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Brexit Is Like a Bereavement

Posted by jonathanfryer on Wednesday, 1st January, 2020

811E1755-3E16-49AA-83F7-84DD6BFB3051The Archbishop of Canterbury, Justin Welby, has called on Britons to heal their divisions as we enter the New Year. This exhortation is, I suppose, a little more sensitive than those people who have been saying ad nauseam, “You lost. Get over it!” But the Archbishop’s choice of words does not seem to acknowledge the fact that for many Remainers (who in 2016 were 48% of those who voted in the Referendum), Brexit is like a bereavement. We are witnessing something we cherish — our European citizenship and countless other benefits of EU membership — not just dying but being deliberately killed. This is not something one can just “get over” by pulling oneself together. The pain — and it is a form of mental pain for millions of British citizens, as well as for the estimated three million other EU citizens in this country — will not dissipate quickly. Indeed, for a while it may get worse, as one by one our European rights and benefits are stripped away, from freedom of movement to reciprocal free health care, from high common health and safety standards to directly elected representation in the European Parliament. I for one am in mourning for what we are about to lose and those who do not care a fig about such matters, or who espouse some new-imperialist fantasy of a “Global Britain” conquering the waves, need to understand that for many true British Europeans, Brexit is as traumatic as losing a member of one’s own family.

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And Then We Danced ****

Posted by jonathanfryer on Saturday, 28th December, 2019

3549BA0F-D8AB-4471-A6C2-5A39BE1A3A5FGeorgian traditional dance, truly a form of ballet, is an expression of the nation’s soul, but it it is also a manifestation of the age-old human mating display. The girls glide gracefully, their eyes focused on the ground, in virginal modesty, while the young men stomp and strut their stuff, like peacocks on parade. Just as some families work in circuses for generations, handing down their experience and technique, so sometimes this dancing is also a family tradition, poorly paid but blessed with a certain cultural kudos, rejecting the homogenisation of our contemporary globalised world. This is the case with two brothers in Tbilisi in Levan Akin’s delicate drama, And Then We Danced. One drinks to excess and chases girls, eventually getting one of his conquests pregnant, while the other, Merab (beautifully played by newcomer Levan Gelbakhiani) is a more sensitive soul, in a gently romantic relationship with his main female dancing partner that he is no hurry to consummate. Then a handsome newcomer arrives from Batumi, Irakli (Bachi Valishvili). At first Merab sees him as a rival, but quickly falls under his masculine spell and circumstances lead to a brief carnal relationship. The innate homophobia of Georgian society then swings into action. Merab’s dancing is damned as effeminate but he has by now acquired a new spirit of defiance, accepting that if he is going to be true to his real nature he will have to leave the country, while Irakli opts for “normality”. Levan Akin (of Georgian stock, but based in Sweden), handles this profoundly sad story beautifully and it is given added depth by its non-sensationalised depiction of the poverty of many people’s lives in post-Soviet Georgia; Merab and his brother wait tables in a restaurant at night to help support their mother and grandmother, yet still the electricity in the family’s little flat sometimes gets cut off. There is the camaraderie of the corps de ballet to help sustain the youngsters’ morale, until some of the male dancers hear the rumour that Merab is a fag and his position becomes untenable. And Then We Danced is thus a trailblazer in the Georgian context, but perhaps one that was only possible because its director effectively lives in exile.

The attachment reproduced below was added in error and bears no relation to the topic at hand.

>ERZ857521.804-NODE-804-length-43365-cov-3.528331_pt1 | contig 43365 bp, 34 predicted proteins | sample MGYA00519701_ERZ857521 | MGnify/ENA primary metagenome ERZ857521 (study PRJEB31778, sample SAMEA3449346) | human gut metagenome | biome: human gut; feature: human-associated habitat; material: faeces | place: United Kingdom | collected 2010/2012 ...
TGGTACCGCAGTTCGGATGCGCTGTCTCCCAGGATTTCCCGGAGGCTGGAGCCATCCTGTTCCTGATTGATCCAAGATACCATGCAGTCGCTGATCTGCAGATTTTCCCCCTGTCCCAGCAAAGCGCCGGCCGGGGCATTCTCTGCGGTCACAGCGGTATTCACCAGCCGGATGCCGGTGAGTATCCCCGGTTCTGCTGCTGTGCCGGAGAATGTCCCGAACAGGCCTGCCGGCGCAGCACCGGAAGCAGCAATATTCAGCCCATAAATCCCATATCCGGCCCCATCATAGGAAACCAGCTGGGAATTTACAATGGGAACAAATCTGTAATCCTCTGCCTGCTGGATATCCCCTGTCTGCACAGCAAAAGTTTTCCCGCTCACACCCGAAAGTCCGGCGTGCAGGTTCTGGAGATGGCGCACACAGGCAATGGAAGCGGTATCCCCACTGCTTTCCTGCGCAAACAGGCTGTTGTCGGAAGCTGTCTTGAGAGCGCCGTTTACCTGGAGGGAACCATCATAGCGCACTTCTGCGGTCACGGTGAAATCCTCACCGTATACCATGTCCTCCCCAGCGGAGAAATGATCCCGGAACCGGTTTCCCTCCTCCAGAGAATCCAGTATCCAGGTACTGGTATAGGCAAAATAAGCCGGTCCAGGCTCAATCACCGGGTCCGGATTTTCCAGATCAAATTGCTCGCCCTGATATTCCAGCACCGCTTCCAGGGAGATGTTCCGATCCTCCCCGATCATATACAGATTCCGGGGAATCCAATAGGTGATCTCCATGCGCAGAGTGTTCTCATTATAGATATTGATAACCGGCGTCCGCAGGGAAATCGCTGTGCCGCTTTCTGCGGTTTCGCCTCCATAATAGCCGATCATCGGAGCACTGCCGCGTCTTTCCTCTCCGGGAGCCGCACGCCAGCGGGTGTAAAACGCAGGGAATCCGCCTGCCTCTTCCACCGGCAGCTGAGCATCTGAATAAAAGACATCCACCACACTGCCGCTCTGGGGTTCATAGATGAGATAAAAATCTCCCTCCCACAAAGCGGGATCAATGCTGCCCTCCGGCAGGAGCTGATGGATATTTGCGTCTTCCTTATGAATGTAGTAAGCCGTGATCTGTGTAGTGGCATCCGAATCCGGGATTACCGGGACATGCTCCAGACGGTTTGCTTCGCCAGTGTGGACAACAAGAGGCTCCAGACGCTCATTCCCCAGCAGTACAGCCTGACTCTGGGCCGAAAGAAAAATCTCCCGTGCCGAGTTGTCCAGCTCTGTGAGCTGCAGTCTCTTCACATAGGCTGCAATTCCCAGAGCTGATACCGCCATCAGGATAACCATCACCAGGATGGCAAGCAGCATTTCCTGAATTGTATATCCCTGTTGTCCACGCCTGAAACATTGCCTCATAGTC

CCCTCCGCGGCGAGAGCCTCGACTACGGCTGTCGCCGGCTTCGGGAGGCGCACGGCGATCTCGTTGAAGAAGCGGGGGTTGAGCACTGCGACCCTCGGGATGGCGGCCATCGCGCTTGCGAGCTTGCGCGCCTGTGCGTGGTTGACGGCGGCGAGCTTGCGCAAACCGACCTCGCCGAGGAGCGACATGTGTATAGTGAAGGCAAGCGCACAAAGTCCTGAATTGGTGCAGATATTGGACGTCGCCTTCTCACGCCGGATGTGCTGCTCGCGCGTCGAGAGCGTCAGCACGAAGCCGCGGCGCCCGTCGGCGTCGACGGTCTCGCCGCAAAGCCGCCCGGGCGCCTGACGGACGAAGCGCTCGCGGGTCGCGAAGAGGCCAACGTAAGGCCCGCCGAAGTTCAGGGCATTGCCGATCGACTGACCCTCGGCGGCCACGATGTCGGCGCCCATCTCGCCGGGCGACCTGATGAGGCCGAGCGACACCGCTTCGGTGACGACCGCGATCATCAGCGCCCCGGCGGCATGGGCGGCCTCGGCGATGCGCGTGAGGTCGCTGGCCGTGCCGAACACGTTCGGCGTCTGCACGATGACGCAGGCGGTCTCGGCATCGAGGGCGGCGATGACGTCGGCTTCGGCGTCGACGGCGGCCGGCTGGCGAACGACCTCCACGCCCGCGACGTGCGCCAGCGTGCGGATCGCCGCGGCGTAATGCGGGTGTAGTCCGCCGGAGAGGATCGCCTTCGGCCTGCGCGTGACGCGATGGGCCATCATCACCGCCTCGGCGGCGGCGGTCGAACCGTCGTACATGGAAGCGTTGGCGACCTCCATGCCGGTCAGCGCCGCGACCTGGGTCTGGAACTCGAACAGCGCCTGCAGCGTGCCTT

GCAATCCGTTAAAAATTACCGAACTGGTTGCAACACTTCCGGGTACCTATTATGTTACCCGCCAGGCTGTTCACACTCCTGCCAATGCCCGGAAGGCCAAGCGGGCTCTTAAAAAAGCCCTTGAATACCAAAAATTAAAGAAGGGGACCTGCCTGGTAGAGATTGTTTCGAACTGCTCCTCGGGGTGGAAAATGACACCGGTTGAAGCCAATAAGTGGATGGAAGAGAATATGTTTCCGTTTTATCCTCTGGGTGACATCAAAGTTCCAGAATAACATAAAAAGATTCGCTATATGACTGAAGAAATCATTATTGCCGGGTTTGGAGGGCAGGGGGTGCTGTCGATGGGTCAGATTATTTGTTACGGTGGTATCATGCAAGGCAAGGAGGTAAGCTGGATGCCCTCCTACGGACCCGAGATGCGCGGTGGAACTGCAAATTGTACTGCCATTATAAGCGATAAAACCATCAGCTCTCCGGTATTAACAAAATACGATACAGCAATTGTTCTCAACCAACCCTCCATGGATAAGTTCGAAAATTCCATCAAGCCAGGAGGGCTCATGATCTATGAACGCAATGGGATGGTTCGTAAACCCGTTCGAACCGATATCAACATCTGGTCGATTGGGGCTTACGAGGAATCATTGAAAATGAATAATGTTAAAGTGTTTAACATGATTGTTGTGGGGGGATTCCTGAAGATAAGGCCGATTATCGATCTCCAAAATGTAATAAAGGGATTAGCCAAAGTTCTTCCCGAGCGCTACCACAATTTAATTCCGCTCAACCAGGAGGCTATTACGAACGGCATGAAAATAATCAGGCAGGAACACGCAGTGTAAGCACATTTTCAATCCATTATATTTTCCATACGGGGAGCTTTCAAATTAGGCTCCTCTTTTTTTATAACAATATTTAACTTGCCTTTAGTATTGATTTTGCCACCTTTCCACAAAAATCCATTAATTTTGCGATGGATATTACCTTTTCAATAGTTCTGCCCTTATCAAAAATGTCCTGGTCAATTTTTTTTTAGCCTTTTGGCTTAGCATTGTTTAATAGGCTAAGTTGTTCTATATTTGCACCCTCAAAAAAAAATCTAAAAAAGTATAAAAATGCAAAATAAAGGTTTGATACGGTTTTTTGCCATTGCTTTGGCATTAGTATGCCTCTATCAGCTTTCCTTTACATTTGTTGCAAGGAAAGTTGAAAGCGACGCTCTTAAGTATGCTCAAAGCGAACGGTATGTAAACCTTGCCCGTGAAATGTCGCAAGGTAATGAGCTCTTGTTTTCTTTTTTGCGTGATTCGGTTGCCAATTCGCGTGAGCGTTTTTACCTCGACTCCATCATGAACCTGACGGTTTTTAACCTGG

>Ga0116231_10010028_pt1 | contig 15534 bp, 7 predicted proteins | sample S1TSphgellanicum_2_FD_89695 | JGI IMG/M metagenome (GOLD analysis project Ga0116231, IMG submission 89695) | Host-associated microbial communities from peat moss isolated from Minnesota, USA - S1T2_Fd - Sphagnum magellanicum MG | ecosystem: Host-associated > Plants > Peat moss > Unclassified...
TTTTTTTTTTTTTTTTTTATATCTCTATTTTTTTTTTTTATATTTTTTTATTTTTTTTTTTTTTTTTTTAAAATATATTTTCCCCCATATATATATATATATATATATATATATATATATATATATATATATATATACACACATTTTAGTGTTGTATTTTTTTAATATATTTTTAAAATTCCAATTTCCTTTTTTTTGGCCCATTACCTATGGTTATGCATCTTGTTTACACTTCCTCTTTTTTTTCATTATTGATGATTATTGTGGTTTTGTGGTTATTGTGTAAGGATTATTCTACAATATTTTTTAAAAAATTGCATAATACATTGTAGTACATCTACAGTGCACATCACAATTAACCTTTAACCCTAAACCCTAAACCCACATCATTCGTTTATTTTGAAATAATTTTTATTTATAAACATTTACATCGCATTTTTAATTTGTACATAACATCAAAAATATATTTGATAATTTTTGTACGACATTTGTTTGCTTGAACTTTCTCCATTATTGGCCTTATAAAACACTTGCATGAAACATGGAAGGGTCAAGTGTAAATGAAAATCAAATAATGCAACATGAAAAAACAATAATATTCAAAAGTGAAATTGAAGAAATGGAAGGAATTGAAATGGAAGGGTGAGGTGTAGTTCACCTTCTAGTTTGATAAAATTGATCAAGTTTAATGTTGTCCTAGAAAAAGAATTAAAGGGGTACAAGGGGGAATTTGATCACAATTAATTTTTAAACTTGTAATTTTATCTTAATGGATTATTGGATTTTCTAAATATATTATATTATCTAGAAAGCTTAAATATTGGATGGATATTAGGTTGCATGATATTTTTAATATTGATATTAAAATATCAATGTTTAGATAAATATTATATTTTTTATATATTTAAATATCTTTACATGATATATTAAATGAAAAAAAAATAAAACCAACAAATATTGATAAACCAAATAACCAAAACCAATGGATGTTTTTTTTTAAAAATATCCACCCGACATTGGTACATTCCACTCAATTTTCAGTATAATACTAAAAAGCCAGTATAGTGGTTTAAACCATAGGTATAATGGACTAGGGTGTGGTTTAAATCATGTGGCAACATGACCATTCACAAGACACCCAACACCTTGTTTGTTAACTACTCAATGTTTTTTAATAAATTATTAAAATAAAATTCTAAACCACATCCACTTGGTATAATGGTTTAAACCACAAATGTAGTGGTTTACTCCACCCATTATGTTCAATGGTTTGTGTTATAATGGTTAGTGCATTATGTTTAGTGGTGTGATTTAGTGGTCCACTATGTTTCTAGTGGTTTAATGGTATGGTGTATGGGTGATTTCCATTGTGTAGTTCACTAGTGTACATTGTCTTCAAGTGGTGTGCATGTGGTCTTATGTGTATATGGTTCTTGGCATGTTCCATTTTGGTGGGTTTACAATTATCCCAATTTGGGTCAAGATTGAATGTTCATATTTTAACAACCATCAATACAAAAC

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Rejoining the EU

Posted by jonathanfryer on Thursday, 26th December, 2019

88CE557C-2E8C-4BAF-A831-47E346D55744The Executive Vice President of the European Commission, Frans Timmermans, has kindly said that Britain will be welcome to rejoin the EU at some stage in the future. He is an unashamed Anglophile, but the sentiment is shared across a wide spectrum of continental politicians. Of course, the UK has not actually left yet, but short of an Act of God, Brexit will happen on 31 January, after which we will enter 11 months of transition (though don’t be surprised if the timetable slips a bit on that, whatever Prime Minister Boris Johnson says. You literally cannot believe a word he says, even in Ancient Greek. And he hasn’t even sat in a ditch, let alone died in it, as he promised. Nor indeed lain down in front of bulldozers preparing for the expansion of Heathrow Airport, though that is another story). To return to the issue of the UK’s rejoining the EU, pro-Europeans (not least the Liberal Democrats), need to handle things carefully. Immediately campaigning for a referendum on EU membership would be likely to backfire, being decried as “undemocratic”. Instead, we will need to make the realities of life after Brexit obvious and bide our time. Let the people say, “We realise now it was a mistake.” The call for rejoining must come from them. And I have some hope it will happen in my lifetime.